December 19, 2022
Earlier this month, Grand Canyon University, a Christian institution headquartered in Arizona with a large online footprint, lost a legal battle it was waging against the U.S. Department of Education.
A few years earlier, the Education Department determined that it would consider the university a for-profit college for federal financial aid purposes — even though it had nonprofit standing with the IRS. In its decision, the agency cited a Grand Canyon University services contract that gave a sizable portion of the institution’s revenue to its former owner.
Education Department regulations say that no part of a college’s net earnings may benefit any private shareholder or individual if it is to be considered a nonprofit. Grand Canyon University didn’t fit the bill, the agency decided
Because of the department’s move, Grand Canyon University must follow a stricter set of regulations than nonprofits do.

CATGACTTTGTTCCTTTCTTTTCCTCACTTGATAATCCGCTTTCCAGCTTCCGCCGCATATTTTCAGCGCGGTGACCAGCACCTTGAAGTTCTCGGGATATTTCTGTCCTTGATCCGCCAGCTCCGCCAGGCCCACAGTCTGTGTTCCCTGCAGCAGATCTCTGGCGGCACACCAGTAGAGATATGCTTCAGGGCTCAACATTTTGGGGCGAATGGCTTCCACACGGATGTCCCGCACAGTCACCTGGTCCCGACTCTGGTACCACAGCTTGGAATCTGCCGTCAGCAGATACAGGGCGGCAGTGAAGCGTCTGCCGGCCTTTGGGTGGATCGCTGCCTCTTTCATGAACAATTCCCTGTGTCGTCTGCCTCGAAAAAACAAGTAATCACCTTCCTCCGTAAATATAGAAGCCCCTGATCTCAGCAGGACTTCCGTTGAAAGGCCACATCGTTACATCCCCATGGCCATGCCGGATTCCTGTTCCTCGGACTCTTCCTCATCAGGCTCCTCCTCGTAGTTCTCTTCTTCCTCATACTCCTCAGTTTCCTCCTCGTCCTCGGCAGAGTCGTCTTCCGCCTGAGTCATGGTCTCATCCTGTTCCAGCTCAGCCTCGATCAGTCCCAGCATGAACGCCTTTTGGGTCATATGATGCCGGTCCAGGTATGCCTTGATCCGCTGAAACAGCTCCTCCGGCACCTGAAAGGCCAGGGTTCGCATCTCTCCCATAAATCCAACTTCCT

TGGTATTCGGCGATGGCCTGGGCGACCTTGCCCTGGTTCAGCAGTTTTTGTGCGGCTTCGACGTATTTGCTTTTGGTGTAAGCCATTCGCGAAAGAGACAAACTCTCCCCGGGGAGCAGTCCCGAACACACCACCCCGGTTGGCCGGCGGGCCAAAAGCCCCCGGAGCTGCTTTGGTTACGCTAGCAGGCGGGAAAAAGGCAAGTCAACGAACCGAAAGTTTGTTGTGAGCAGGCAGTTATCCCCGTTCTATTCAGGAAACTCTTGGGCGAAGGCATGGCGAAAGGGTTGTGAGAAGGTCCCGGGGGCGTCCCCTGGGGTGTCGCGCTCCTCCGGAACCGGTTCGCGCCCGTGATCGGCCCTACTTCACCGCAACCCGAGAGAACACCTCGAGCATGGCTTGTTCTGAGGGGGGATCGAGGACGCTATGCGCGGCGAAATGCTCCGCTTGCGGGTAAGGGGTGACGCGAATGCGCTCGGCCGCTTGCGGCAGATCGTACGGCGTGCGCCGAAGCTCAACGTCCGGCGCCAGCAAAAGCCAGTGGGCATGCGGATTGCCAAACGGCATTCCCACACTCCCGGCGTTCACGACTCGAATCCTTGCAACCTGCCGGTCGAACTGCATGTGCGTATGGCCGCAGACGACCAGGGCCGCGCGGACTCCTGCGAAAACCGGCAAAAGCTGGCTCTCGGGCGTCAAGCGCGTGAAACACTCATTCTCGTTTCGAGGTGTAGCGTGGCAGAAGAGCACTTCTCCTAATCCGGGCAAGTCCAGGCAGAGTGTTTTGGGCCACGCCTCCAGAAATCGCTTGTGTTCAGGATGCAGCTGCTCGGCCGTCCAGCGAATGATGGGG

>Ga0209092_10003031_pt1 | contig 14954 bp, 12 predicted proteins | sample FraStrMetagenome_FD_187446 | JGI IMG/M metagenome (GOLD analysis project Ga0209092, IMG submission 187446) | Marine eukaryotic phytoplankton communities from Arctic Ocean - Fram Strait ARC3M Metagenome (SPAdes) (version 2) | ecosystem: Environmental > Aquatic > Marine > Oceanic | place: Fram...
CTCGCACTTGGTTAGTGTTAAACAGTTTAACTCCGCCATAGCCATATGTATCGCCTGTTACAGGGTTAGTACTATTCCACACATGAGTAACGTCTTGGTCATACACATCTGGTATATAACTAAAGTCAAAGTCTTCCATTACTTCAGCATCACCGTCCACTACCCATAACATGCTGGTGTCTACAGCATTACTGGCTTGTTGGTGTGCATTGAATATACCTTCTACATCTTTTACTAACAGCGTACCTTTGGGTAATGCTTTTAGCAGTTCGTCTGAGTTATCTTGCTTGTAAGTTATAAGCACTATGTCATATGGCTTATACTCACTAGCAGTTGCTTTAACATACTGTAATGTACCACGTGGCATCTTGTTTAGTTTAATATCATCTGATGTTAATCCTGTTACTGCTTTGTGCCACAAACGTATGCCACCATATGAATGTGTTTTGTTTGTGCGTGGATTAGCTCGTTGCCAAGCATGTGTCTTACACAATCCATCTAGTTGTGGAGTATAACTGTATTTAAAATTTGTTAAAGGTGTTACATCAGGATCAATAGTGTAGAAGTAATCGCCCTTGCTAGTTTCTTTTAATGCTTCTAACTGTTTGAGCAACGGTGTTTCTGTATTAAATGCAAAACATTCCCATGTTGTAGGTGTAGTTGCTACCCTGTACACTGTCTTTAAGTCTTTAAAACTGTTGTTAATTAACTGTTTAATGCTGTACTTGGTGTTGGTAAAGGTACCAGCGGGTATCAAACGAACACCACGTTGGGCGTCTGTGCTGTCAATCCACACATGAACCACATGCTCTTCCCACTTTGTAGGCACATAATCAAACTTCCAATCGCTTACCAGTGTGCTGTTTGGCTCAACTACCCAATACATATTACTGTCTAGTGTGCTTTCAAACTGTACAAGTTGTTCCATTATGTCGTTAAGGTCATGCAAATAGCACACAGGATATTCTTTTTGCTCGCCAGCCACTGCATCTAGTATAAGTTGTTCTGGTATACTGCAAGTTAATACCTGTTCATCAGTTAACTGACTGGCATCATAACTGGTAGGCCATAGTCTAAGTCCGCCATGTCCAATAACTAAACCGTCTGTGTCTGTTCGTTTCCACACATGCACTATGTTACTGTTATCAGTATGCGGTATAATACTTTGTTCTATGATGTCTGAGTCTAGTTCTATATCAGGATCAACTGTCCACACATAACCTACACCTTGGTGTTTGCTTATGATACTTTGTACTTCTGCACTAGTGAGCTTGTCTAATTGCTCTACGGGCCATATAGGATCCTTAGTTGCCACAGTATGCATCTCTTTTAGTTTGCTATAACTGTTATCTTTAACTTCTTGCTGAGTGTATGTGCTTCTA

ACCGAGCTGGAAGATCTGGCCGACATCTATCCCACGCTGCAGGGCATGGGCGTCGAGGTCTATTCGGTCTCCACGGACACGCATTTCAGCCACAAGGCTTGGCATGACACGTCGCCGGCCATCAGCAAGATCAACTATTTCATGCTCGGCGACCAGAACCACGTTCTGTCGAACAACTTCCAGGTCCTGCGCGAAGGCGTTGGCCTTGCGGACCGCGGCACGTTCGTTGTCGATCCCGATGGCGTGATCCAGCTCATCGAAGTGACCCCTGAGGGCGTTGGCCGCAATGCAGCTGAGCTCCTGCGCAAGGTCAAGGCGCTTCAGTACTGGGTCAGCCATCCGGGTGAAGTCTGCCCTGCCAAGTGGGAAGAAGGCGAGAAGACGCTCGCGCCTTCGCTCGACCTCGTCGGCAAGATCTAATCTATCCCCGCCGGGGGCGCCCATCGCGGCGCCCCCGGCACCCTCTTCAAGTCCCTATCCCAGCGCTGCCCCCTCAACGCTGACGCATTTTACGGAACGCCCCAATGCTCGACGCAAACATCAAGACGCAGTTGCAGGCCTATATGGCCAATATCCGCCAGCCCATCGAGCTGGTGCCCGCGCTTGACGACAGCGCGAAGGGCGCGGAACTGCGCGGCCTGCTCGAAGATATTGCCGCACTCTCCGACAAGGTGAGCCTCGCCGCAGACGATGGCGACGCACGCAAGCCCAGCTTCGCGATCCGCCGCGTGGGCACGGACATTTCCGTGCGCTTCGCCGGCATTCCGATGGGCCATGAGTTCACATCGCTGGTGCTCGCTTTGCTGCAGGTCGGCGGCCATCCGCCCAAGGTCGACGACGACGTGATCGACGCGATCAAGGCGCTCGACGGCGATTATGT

Grand Canyon University asked the courts to reverse the Education Department’s decision, but a judge ruled that the agency has the power to determine whether a college is a nonprofit or for-profit. The case has major implications for the higher education sector, as Grand Canyon University is one of many for-profit colleges that have sought to convert to nonprofit status in recent years.
“It’s a really important ruling,” said Beth Stein, senior adviser at The Institute for College Access and Success, a group promoting accountability and equity in higher education. “It so clearly upholds ED’s authority to look closely at these transactions and to make determinations.”
For years, lawmakers and policy advocates have flagged some of these nonprofit conversions, pointing out deals they say allow for-profit colleges to evade the stricter regulations governing their sector even though their operations still financially benefit insiders.
A 2021 report from the U.S. Government Accountability Office, an auditing agency for Congress, backed up their concerns. It analyzed nearly five dozen nonprofit college conversions between January 2011 and August 2020. In about one-third of the deals, the nonprofit colleges still had relationships with their former for-profit owners or other officials who could influence their financial decisions.